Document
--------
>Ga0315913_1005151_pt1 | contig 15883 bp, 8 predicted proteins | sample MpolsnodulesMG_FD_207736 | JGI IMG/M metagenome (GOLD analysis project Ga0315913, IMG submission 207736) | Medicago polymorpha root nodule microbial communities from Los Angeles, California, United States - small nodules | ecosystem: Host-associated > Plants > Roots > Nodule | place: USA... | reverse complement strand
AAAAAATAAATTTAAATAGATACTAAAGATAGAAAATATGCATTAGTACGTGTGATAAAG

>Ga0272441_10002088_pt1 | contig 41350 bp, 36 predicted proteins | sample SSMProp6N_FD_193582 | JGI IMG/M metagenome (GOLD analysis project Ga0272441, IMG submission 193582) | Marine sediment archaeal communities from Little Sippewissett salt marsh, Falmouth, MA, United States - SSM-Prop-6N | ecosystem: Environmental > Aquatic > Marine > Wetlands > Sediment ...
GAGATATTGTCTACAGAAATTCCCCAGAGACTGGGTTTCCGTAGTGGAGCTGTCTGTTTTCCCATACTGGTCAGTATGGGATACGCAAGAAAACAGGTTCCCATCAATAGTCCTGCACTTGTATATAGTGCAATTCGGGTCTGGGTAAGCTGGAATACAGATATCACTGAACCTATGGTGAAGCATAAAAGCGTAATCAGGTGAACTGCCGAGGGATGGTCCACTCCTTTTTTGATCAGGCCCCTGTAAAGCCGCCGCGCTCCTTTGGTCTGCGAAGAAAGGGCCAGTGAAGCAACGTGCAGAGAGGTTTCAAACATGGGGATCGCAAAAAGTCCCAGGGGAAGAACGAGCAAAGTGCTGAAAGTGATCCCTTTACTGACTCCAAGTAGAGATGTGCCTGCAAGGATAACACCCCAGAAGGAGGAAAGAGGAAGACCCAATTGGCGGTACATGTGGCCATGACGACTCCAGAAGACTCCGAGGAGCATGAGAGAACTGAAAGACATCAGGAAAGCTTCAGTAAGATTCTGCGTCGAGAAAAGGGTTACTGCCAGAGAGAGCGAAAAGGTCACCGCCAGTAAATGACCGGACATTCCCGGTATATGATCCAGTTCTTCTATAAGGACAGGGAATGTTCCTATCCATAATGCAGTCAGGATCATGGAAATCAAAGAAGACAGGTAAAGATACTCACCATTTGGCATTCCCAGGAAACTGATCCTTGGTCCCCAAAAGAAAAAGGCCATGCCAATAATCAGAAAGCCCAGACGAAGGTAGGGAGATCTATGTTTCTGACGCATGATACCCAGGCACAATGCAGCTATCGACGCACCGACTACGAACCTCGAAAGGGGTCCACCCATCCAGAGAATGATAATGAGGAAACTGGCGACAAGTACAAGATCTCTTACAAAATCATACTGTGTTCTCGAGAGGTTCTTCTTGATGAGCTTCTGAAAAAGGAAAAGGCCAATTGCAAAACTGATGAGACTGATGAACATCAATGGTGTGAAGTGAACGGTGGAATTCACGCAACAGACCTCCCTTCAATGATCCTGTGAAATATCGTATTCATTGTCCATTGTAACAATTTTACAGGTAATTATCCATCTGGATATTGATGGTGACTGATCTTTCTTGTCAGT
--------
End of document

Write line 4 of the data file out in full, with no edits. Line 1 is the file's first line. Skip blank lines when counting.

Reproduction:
GAGATATTGTCTACAGAAATTCCCCAGAGACTGGGTTTCCGTAGTGGAGCTGTCTGTTTTCCCATACTGGTCAGTATGGGATACGCAAGAAAACAGGTTCCCATCAATAGTCCTGCACTTGTATATAGTGCAATTCGGGTCTGGGTAAGCTGGAATACAGATATCACTGAACCTATGGTGAAGCATAAAAGCGTAATCAGGTGAACTGCCGAGGGATGGTCCACTCCTTTTTTGATCAGGCCCCTGTAAAGCCGCCGCGCTCCTTTGGTCTGCGAAGAAAGGGCCAGTGAAGCAACGTGCAGAGAGGTTTCAAACATGGGGATCGCAAAAAGTCCCAGGGGAAGAACGAGCAAAGTGCTGAAAGTGATCCCTTTACTGACTCCAAGTAGAGATGTGCCTGCAAGGATAACACCCCAGAAGGAGGAAAGAGGAAGACCCAATTGGCGGTACATGTGGCCATGACGACTCCAGAAGACTCCGAGGAGCATGAGAGAACTGAAAGACATCAGGAAAGCTTCAGTAAGATTCTGCGTCGAGAAAAGGGTTACTGCCAGAGAGAGCGAAAAGGTCACCGCCAGTAAATGACCGGACATTCCCGGTATATGATCCAGTTCTTCTATAAGGACAGGGAATGTTCCTATCCATAATGCAGTCAGGATCATGGAAATCAAAGAAGACAGGTAAAGATACTCACCATTTGGCATTCCCAGGAAACTGATCCTTGGTCCCCAAAAGAAAAAGGCCATGCCAATAATCAGAAAGCCCAGACGAAGGTAGGGAGATCTATGTTTCTGACGCATGATACCCAGGCACAATGCAGCTATCGACGCACCGACTACGAACCTCGAAAGGGGTCCACCCATCCAGAGAATGATAATGAGGAAACTGGCGACAAGTACAAGATCTCTTACAAAATCATACTGTGTTCTCGAGAGGTTCTTCTTGATGAGCTTCTGAAAAAGGAAAAGGCCAATTGCAAAACTGATGAGACTGATGAACATCAATGGTGTGAAGTGAACGGTGGAATTCACGCAACAGACCTCCCTTCAATGATCCTGTGAAATATCGTATTCATTGTCCATTGTAACAATTTTACAGGTAATTATCCATCTGGATATTGATGGTGACTGATCTTTCTTGTCAGT